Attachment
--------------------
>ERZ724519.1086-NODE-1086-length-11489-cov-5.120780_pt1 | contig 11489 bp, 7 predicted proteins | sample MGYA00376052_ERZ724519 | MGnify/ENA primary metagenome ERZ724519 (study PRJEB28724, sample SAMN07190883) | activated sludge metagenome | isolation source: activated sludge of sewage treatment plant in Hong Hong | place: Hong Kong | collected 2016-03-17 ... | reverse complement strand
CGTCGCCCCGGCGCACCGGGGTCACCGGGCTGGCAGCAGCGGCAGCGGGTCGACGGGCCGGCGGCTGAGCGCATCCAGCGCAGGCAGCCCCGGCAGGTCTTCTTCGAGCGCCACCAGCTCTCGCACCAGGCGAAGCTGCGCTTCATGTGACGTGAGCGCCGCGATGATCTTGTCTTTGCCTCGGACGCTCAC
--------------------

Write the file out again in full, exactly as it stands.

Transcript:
>ERZ724519.1086-NODE-1086-length-11489-cov-5.120780_pt1 | contig 11489 bp, 7 predicted proteins | sample MGYA00376052_ERZ724519 | MGnify/ENA primary metagenome ERZ724519 (study PRJEB28724, sample SAMN07190883) | activated sludge metagenome | isolation source: activated sludge of sewage treatment plant in Hong Hong | place: Hong Kong | collected 2016-03-17 ... | reverse complement strand
CGTCGCCCCGGCGCACCGGGGTCACCGGGCTGGCAGCAGCGGCAGCGGGTCGACGGGCCGGCGGCTGAGCGCATCCAGCGCAGGCAGCCCCGGCAGGTCTTCTTCGAGCGCCACCAGCTCTCGCACCAGGCGAAGCTGCGCTTCATGTGACGTGAGCGCCGCGATGATCTTGTCTTTGCCTCGGACGCTCAC